Found in September 1991 in the Ötztal Alps (South Tyrol, Italy), Ötzi is a more or less intact mummified neolithic archer from a secure context with his equipment. Now held in cryogenic conditions in the South Tyrol Museum of Archaeology, his quiver of arrows is of primary interest here.
They’ve just updated the museum’s website and reduced the amount of information presented. The old website said about the arrows:
The unfinished shafts are between 84 and 87 cm long and made of the shoots of viburnum sapwood. The bark had been removed, but they had not yet been smoothed. All had notches cut into the ends.
Both finished arrows had flint arrowheads fixed to the shaft with birch tar and then bound with thread. The other ends bear the remains of three-part radial fletching attached with birch tar and thin nettle thread….
Two of Ötzi’s arrows
It is the first time that fletching had ever been preserved on prehistoric arrows. One of the arrows had a two-part shaft with a short extension of dogwood inserted into the main shaft.
That also make it the earliest example of a footed shaft, unfortunately, the website gave no detail on the type of feathers. The ones on the museum’s reconstruction are unshaped duck.
The website also claimed, without specifying which two arrows or which way the majority are wrapped:
According to technical archaeologist Harm Paulsen, the two arrows could not have been fashioned by the same person. The fletching shows that one was wound by a left-hander and the other by a right-hander.
… which I assert is utter bollocks. To wrap an arrow with a Z-twist, put it on your lap with the head pointing to the left and roll it away from you. To do an S-twist, lay the arrow the same way and roll it toward you. The use of S- or Z-twist depends entirely on which wing the feathers came from.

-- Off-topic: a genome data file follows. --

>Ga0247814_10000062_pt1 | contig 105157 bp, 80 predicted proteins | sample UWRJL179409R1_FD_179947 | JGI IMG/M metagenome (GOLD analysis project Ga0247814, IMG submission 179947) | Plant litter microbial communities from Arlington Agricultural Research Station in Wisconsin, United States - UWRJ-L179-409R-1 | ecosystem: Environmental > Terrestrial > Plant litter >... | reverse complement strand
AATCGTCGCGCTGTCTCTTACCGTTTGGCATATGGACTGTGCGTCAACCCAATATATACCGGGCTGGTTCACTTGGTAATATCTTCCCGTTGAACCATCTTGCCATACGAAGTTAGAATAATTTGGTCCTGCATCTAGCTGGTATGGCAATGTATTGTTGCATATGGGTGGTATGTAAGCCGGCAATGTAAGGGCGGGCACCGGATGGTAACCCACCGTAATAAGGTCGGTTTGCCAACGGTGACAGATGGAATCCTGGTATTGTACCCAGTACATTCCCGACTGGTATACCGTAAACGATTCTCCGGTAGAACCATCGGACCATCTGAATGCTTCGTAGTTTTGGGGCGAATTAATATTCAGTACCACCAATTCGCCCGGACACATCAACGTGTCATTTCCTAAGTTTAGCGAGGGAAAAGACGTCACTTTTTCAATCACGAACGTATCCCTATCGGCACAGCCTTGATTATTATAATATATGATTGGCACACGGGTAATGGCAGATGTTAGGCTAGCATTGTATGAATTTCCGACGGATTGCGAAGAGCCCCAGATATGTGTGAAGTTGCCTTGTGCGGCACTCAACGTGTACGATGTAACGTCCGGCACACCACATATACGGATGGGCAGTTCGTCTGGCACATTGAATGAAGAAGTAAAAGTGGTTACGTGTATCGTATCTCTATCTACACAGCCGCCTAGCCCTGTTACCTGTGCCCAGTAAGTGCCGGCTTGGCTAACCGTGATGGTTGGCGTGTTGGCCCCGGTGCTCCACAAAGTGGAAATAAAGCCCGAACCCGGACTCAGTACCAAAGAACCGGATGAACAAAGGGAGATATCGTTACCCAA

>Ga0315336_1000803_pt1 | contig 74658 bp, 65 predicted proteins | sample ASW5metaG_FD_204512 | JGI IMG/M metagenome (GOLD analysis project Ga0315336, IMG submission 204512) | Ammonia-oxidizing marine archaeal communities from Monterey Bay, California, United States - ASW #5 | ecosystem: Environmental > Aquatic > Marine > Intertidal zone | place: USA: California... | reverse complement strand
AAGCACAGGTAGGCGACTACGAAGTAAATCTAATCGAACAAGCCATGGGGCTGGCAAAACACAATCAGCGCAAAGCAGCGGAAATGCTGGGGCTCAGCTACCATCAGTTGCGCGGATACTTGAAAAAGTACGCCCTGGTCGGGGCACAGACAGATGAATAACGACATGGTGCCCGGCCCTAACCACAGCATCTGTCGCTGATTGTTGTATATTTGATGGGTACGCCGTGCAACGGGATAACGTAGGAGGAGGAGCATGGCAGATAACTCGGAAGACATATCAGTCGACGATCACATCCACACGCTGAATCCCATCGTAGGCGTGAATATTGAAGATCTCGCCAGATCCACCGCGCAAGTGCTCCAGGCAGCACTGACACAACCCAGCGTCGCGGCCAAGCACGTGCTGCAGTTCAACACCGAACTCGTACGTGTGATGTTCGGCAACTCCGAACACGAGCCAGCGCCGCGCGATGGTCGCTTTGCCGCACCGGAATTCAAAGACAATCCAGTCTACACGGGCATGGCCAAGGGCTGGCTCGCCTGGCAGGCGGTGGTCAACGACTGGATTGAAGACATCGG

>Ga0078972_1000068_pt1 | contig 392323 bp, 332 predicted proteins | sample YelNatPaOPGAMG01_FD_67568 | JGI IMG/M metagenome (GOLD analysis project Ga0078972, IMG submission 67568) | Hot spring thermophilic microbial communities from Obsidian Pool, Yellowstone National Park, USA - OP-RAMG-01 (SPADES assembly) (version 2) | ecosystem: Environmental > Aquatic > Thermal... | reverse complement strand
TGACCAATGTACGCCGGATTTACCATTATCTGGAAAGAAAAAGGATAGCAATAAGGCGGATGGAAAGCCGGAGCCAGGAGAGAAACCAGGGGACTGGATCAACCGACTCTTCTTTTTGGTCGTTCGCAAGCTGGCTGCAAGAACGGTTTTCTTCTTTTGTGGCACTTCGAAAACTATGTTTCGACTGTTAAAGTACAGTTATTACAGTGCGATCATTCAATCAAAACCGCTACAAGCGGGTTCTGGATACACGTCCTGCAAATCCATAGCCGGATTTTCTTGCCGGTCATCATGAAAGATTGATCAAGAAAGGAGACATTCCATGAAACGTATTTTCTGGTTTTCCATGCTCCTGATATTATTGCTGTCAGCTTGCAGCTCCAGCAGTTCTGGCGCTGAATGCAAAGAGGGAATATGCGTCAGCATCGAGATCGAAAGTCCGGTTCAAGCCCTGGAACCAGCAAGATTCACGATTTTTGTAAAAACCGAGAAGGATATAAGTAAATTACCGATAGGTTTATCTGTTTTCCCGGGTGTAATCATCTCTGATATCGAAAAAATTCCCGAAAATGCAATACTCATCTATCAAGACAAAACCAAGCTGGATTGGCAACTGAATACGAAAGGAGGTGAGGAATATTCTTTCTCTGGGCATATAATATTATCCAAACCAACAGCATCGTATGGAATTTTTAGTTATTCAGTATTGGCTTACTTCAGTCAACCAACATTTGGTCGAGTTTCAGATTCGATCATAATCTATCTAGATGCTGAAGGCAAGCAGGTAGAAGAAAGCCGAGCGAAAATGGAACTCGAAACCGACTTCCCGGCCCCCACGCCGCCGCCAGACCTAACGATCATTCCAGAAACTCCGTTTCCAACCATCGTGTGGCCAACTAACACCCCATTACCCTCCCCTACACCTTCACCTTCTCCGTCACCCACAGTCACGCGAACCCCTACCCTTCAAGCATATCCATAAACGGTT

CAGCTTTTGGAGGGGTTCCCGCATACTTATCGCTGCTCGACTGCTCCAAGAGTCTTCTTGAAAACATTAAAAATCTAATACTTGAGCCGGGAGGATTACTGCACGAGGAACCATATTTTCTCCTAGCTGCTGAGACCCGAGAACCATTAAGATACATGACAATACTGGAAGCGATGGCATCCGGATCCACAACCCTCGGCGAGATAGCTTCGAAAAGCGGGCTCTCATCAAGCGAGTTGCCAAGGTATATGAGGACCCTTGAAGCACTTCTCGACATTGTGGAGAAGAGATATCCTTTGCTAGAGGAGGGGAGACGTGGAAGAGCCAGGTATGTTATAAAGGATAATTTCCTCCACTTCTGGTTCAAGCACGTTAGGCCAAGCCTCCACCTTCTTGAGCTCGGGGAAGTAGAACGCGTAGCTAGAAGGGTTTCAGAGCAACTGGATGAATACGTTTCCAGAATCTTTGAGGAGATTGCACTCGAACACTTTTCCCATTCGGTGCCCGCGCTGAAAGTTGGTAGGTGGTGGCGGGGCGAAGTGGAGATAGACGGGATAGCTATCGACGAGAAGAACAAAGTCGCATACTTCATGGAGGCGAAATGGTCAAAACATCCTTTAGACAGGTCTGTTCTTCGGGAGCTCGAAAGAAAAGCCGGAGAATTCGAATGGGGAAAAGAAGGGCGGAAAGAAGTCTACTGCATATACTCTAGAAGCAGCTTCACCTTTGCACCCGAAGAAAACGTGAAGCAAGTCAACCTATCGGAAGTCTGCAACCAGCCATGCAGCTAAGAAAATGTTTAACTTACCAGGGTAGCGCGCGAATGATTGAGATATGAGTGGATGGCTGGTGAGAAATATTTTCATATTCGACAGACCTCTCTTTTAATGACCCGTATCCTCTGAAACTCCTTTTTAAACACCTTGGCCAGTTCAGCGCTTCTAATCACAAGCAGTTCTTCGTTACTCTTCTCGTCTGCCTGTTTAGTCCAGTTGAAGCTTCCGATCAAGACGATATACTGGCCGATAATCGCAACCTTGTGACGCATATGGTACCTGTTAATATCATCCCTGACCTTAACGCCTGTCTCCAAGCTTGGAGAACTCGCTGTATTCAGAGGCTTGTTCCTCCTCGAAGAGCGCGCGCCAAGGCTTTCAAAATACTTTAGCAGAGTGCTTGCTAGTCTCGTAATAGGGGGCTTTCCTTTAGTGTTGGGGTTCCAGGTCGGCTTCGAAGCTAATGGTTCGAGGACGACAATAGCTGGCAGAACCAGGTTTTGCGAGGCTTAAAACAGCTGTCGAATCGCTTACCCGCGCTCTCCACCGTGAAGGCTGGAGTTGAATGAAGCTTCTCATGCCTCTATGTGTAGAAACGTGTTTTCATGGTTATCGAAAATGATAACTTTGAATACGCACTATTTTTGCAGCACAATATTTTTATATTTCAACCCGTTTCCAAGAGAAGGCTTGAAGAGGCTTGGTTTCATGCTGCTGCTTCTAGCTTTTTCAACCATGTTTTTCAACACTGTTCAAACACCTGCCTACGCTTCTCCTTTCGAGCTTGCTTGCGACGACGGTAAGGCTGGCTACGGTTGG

Compromises were made due to local availability of suitable materials. I selected one particular arrow to copy as they are all different from each other. The shaft is 33″ Mountain Ash, there’s no way I’m going to be able to get viburnum. The nock was cut with a saw, then enlarged and shaped with files.
The point was sold as a British flint head, but if that were the case, it should have a pointed tang rather than the cross. I suspect they are really Native American and made from chert, but was near enough to be able to knap the tang to a more correct shape. It fits a split in the shaft, bound with linen and secured with pitch.
Fletching is duck for no other reason that that’s what the museum used for theirs. I’m not entirely convinced by the profile, but I’ve mirrored the museum’s in case they know something they aren’t saying. Mine are 5.5″ long. The feathers were cut with a sharp knife, lightly glued to the shaft, bound with thread and secured with pitch. Binding continues to the base of the nock.
I’ve used linen rather than nettle thread on the binding and pine pitch rather than birch. Binding is done in a S twist, just to demonstrate that it can be done right-handed.
Please note that these are intended for display only, as the heads are too fragile for use an anything harder than a hay bale.